Question: My estate documents use the terms beneficiary and heir. Is there a difference between the two?
Answer: The terms beneficiary and heir both refer to someone who receives an inheritance after someone dies. Both are often used interchangeably. But they do not always refer to the same individual or set of individuals.
Heirs can be beneficiaries but beneficiaries are not always heirs. The distinction can be important and can impact the planning itself.
Beneficiaries are those named in a testamentary instrument, such as a Will, trust or beneficiary designation. Beneficiaries can include individual family members, but can also be non-family members, trusts or charities.
Heirs are typically those persons that would receive the decedent’s assets if there were no testamentary instruments and in accordance with state intestacy laws. Everyone will have heirs, even if they do not have a spouse or children, because heirs encompasses a large swath of family members. For some decedents, heirs may not be apparent or known if the decedent is not married, has no children, and no parents or siblings.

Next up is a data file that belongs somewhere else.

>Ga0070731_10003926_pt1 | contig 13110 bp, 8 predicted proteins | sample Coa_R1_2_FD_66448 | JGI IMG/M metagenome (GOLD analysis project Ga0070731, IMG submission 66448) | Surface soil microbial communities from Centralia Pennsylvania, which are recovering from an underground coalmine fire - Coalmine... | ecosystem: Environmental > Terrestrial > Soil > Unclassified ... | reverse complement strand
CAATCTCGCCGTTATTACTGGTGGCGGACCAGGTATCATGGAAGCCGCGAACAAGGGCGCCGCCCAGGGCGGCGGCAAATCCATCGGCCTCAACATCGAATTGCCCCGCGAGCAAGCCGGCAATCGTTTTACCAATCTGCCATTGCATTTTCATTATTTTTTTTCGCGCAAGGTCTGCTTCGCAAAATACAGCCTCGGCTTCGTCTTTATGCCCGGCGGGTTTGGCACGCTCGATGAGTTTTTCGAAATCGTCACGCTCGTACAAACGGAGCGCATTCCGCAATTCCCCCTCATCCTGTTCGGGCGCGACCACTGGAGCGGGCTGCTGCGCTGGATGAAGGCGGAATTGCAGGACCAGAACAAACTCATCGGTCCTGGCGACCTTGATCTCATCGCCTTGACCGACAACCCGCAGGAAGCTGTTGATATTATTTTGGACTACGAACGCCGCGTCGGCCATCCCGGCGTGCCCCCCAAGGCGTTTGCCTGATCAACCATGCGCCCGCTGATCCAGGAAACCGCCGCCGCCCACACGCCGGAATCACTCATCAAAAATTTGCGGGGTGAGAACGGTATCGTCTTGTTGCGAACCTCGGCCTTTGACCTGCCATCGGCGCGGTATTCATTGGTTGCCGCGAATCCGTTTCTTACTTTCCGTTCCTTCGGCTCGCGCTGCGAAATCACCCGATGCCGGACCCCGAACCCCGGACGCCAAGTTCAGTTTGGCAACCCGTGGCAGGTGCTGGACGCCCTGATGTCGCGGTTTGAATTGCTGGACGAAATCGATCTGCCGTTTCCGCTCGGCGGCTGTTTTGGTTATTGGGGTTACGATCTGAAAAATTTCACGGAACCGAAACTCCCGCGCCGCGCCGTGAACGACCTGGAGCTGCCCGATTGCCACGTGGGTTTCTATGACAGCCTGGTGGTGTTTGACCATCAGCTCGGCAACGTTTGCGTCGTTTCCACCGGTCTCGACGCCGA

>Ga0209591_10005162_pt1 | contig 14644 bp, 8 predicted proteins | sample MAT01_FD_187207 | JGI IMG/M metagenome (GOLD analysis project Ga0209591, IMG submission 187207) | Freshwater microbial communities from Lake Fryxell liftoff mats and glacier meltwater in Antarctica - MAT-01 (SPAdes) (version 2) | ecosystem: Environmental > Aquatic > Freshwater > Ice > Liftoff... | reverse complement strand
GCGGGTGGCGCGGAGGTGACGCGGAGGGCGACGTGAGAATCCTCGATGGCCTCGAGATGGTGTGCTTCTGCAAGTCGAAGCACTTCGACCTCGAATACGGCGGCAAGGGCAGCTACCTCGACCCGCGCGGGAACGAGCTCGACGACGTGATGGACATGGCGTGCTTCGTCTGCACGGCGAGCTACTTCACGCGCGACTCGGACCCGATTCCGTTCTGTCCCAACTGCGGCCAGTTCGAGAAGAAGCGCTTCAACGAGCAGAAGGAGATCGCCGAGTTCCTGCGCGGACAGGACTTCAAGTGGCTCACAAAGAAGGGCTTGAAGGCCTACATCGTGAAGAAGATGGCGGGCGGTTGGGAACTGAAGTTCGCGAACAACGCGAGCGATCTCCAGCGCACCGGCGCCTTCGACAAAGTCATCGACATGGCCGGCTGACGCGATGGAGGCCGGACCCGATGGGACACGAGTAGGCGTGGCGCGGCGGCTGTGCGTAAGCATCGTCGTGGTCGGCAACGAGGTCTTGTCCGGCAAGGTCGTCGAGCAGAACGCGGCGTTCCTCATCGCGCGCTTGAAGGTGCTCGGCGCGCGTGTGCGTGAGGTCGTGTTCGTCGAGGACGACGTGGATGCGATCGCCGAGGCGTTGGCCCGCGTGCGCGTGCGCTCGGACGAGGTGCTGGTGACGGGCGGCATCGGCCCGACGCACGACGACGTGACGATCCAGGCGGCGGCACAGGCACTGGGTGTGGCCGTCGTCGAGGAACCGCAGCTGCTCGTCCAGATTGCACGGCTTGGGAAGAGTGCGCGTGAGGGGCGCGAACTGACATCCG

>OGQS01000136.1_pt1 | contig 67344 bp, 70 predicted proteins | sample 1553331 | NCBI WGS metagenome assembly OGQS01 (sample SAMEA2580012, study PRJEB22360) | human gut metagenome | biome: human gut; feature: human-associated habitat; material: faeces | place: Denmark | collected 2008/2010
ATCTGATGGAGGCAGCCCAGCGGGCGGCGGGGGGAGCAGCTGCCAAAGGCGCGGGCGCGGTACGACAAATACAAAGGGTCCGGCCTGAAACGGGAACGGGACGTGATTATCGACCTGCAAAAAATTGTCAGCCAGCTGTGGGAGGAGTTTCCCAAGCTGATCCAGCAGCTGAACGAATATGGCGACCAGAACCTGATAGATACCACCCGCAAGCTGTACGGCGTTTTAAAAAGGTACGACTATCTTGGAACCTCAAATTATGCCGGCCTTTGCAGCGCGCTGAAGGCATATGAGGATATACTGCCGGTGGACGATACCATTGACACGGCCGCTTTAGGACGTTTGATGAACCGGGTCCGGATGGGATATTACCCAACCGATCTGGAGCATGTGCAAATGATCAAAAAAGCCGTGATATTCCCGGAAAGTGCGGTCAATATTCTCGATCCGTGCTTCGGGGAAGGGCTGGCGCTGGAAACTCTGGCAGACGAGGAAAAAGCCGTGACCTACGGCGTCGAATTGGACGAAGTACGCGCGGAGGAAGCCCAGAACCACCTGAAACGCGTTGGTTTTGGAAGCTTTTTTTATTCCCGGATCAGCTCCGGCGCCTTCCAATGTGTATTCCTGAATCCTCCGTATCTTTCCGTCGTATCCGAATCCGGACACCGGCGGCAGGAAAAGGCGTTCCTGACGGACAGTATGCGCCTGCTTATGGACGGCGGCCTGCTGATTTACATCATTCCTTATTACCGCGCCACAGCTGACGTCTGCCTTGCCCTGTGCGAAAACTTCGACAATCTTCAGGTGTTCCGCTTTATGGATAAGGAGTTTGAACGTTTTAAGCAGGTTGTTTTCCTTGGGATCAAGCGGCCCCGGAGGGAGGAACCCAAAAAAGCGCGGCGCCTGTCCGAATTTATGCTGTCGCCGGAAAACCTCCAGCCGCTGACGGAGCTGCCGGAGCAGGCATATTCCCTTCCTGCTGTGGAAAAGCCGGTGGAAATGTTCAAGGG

If no beneficiary is designated, certain types of assets like life insurance or retirement plans may pass directly to heirs-at-law or to the decedent’s estate based on the terms of the life insurance contract or plan document.
As always, if you have any questions or would like to learn more, please contact Steve Shane at email@example.com or .
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Steve Shane provides strategic counseling to clients in need of estate administration, charitable giving and business continuity planning while minimizing estate, gift, and generation-skipping transfer tax exposure. He offers legal guidance to clients on asset protection and the proper disposition of assets in accordance with the client’s objectives, while employing tax planning techniques such as the use of irrevocable trusts, life insurance planning, lifetime gifts and charitable trust. He is also experienced with drafting documents for business planning, the incorporation and application for exemption for Private Foundations and the administration of decedents’ estates.
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